The Fulcrum platform is built on top of several excellent open source components, including Leaflet and Mapbox.js, and we support the open GeoJSON format as the de facto data standard for web mapping. Your Fulcrum data is always available in GeoJSON format as an export or via data shares, and the web map allows you to view GeoJSON files as additional map overlays.
Since switching our web mapping engine from pure Leaflet to Mapbox.js, we’ve been able to take advantage of the open source simplestyle specification for styling GeoJSON data. Any GeoJSON layer containing style properties, such as "marker-color": "#7e7e7e", will be styled correctly in Fulcrum. Additionally, we’ve added the basic "marker-color" style property to our GeoJSON exports and data shares, so that these features will maintain their color, as defined by the status field, when viewed on any Mapbox map.
Mapbox’s geojson.io is one of the coolest web mapping tools available! Geojson.io is a simple web application for quickly creating, viewing, and sharing maps and geodata. Built on Mapbox.js, D3, and GitHub, it supports working with a variety of common geospatial data formats, which can be imported, edited, exported, or saved to a GitHub repo or simple Gist file.
While geojson.io has supported rendering GeoJSON files with simplestyle spec properties for a while, it was lacking an interface to help users build out these properties in an easy way. I decided to dig into the source code and see if I could contribute by adding some of this functionality via HTML5 input types.
Many of the newer HTML5 input types provide advanced functionality which is only supported by a subset of modern web browsers. Fortunately, on unsupported browsers, these inputs fall back to the standard text type, so they can still be used without breaking anything. The latest updates to geojson.io now utilize color, number, and datalist inputs for defining feature styles.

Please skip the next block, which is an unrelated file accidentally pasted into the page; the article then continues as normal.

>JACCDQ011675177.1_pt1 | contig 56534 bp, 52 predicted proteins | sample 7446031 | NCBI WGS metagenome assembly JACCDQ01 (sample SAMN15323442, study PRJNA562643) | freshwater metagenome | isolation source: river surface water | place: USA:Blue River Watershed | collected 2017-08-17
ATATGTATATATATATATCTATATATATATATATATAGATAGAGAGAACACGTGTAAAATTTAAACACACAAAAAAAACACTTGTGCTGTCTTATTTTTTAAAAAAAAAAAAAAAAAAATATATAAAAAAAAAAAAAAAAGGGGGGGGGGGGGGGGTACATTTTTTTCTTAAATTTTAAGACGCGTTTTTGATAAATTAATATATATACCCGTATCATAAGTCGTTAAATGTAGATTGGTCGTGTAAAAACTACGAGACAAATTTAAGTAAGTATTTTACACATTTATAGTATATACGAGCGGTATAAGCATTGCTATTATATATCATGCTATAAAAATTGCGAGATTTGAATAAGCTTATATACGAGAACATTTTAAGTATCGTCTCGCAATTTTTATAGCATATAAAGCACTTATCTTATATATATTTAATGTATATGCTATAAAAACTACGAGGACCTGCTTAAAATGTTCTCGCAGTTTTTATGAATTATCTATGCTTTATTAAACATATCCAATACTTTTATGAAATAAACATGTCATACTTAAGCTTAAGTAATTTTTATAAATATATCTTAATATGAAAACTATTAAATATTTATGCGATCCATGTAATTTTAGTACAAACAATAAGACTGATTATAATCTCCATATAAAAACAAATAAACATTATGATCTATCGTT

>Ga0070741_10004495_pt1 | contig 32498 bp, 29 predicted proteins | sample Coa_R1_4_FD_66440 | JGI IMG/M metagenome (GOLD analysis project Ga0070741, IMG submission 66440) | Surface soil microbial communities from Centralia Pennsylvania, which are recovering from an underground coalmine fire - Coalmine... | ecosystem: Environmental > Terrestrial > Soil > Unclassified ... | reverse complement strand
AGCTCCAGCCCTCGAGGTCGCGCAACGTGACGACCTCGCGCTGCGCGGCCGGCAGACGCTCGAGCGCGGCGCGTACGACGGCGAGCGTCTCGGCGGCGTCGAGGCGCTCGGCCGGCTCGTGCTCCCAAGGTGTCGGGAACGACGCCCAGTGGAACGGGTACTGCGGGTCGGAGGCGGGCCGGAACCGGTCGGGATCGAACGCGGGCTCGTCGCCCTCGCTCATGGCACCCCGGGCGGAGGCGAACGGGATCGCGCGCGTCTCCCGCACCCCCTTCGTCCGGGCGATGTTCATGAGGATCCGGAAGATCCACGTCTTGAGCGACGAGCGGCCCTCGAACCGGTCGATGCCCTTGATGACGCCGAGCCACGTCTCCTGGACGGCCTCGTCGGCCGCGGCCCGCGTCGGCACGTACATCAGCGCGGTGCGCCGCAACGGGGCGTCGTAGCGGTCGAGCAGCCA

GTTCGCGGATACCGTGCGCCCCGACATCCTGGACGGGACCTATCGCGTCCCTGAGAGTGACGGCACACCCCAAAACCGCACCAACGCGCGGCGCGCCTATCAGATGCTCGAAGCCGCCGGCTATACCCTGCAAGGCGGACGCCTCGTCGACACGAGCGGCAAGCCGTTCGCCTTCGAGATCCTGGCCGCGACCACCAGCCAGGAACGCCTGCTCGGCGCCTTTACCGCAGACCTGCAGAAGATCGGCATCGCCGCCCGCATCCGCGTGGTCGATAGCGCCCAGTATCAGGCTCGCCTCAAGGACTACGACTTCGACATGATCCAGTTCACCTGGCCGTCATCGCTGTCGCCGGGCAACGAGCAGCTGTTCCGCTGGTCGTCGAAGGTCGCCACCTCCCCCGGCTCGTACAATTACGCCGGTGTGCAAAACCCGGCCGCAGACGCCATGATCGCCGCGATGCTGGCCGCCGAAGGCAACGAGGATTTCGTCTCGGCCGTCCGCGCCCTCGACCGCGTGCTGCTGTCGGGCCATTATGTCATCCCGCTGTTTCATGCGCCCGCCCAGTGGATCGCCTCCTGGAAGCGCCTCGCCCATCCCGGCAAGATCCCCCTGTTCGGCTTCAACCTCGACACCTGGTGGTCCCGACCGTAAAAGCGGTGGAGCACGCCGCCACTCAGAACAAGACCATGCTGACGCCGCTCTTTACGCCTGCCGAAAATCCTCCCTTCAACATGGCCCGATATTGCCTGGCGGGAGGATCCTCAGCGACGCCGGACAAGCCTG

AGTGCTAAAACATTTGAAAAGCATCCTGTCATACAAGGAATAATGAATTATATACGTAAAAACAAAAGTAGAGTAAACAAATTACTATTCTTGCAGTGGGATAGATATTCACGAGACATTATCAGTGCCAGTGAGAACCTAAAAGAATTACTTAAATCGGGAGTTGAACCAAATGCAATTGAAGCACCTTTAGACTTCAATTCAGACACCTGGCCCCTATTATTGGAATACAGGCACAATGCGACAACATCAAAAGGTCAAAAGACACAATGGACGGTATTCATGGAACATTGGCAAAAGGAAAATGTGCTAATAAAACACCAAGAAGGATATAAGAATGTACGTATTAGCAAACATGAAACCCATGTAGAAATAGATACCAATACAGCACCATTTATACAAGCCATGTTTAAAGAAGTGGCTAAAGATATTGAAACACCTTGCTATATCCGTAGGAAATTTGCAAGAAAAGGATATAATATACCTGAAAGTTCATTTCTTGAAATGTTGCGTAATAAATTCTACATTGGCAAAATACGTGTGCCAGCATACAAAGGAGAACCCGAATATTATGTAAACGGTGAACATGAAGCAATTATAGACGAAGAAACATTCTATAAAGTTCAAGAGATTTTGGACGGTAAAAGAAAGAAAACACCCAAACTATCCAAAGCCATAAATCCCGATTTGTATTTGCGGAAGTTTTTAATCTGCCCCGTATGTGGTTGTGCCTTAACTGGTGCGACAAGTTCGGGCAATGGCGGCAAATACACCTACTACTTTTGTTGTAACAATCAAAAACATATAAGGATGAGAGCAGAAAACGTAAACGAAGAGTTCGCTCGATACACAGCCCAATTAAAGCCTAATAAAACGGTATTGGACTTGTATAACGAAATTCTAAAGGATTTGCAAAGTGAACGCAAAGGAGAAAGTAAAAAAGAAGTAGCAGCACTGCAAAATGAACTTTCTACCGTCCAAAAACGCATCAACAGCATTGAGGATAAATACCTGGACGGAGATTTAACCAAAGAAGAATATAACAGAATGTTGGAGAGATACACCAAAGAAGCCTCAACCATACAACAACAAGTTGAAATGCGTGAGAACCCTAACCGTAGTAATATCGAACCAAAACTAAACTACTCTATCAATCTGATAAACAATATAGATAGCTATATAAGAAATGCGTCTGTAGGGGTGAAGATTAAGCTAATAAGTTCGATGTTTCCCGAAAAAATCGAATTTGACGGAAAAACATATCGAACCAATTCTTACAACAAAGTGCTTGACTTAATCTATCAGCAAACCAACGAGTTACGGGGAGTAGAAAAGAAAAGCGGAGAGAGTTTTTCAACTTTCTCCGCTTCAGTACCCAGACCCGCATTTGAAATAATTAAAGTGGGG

The color input, used for stroke, fill, and marker colors, launches the native color picker, allowing you to visually select values via the color wheel, sliders, color & image palettes.
The number input, used for width and opacity properties, defines min, max, and step attributes, providing the user with a spinbox for incrementally ticking through the number range.
The datalist tag, used for marker-size and marker-symbol, specifies a list of pre-defined options that can be associated with <input> elements. For marker-symbol, we are loading all 117 maki icons into a datalist, so the user sees a nice filtered drop-down list as they begin typing.
After becoming more familiar with the project and having my pull requests successfully merged, I was confident enough to propose a few additional enhancements, including a “Zoom to features” tool and user interface for adding custom map layers. One of the great joys of working on open source projects is the instant gratification that comes with being able to contribute something useful back to a project that you yourself find incredibly useful.
If you are looking for a simple tool to view GIS data or make an interactive map, head over to geojson.io and see just how far web mapping tools have progressed! You can learn more about the project from Tom MacWright on the Mapbox blog, or follow @geojsonio to keep up with the latest features.
I also highly recommend checking out this 2014 FOSS4G presentation from GitHub’s Ben Balter on the potential of GeoJSON, GitHub, and tools like geojson.io to enable more mappers: Open source, open standards and 50 lines of code: A look behind GitHub’s GeoJSON rendering and diffing.